Real Estate Investing – How Material Participation Can Reduce Your Taxes

Aug 9, 2022 | Individuals & Families

Real Estate Investing – How Material Participation Can Reduce Your Taxes

When done right, real estate investing is an extremely popular and proven strategy to accumulate wealth and create stable cash flow. One of the most attractive reasons investors flock to real estate is the amount of available tax opportunities to reduce and defer taxes. While there are many interesting and valuable components, one that comes up frequently with our clients is the concept of material participation.

Why is material participation important?
The IRS tends to look at your income-producing (and loss-producing) activities in two categories: Active or Passive

Without diving down the rabbit hole of tax nuance, the important thing to remember is that Active business activities are grouped together, and Passive business activities are grouped together. If you have income from an Active business activity, and losses from a Passive business activity, they cannot be combined to reduce your overall tax. The Passive activity loss would be limited and rolled forward to future years, which does not help reduce your overall tax today.
The ideal situation is for your business activities to be considered Active, so that losses can offset other sources of income (including W2 earnings) and benefit you now. Since real estate activities tend to generate a tax loss due to depreciation, there is plenty of opportunity to utilize those losses against your other Active income sources.

How do I convert my real estate activities from Passive to Active?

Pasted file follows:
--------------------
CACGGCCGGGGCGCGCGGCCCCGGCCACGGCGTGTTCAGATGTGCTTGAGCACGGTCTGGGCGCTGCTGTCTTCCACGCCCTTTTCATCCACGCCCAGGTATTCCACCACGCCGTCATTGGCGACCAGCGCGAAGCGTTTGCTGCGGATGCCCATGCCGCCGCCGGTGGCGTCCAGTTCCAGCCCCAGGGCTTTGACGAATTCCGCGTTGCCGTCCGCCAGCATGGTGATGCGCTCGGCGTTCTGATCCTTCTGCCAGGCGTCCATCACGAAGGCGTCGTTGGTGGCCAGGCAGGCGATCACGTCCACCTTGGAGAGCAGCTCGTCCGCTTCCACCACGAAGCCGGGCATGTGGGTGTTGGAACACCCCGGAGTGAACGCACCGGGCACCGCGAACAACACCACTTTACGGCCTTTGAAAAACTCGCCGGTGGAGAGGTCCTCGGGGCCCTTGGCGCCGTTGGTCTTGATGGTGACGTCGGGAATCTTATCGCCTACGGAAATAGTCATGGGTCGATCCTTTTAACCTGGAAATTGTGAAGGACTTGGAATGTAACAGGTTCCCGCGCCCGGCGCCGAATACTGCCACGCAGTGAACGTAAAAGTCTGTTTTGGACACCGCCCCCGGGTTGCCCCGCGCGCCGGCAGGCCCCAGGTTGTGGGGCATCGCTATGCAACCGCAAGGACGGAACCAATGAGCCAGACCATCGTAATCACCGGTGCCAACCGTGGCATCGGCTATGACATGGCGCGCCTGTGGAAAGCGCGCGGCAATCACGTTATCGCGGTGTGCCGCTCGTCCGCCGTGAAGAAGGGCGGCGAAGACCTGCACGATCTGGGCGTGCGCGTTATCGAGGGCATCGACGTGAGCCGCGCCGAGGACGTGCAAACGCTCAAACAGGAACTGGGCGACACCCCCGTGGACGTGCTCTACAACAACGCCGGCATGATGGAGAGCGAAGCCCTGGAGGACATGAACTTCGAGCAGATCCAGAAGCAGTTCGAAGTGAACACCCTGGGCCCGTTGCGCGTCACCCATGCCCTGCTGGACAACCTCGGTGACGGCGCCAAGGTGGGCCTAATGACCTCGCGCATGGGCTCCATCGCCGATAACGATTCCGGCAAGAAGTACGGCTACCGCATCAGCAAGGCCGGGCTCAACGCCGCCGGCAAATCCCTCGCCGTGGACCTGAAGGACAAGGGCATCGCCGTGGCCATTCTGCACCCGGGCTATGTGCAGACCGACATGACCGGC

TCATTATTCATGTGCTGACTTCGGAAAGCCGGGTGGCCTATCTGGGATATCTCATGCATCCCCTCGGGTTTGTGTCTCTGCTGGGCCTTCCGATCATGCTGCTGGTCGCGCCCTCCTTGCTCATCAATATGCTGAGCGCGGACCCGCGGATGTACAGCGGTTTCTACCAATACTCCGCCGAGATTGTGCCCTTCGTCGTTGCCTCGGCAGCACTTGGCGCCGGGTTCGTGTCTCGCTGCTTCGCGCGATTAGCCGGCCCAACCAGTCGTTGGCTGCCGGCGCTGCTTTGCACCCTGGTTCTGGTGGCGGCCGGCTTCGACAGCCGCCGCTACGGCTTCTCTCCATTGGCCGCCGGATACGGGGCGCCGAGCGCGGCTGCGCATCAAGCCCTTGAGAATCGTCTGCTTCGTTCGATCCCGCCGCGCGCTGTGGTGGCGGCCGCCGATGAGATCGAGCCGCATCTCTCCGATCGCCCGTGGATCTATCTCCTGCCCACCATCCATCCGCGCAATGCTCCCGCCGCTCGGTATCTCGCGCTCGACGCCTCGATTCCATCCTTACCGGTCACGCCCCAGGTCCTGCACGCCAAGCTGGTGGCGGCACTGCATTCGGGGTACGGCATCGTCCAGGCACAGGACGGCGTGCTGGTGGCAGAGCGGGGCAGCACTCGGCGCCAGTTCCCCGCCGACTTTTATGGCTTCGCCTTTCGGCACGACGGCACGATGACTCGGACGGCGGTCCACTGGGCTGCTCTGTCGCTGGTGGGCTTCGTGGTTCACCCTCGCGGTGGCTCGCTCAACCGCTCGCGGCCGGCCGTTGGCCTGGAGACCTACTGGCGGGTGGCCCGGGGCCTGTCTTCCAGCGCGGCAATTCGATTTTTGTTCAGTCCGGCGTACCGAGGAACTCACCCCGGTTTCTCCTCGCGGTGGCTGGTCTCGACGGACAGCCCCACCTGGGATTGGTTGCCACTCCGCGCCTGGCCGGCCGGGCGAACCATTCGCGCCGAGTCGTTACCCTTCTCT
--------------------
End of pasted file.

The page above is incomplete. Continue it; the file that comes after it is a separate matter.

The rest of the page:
The IRS provides seven tests to determined whether you are “materially participating” in an activity to consider it Active. For real estate investors, the most relevant test is:
You participated in the activity for more than 500 hours

What activities count towards my participation?
Sitting around thinking about real estate unfortunately doesn’t count, otherwise this would be an easy box to check. However, the following activities are listed in Sec. 469(c)(7) of the IRS code and count towards the requirement:

  • Real Property Development & Redevelopment
  • Construction & Reconstruction
  • Acquisition
  • Conversion
  • Rental Operation
  • Management & Leasing
  • Brokerage Trade or Business

Assuming you can meet the hourly requirement and are participating in the activities listed above, the best thing you can do for yourself, and your tax advisor is to document everything. Keep good records of your activities during the year, in case the IRS ever challenges you to prove your efforts. Working with your tax advisor to fully take advantage of real estate tax opportunities will increase you chance of accumulating significant wealth.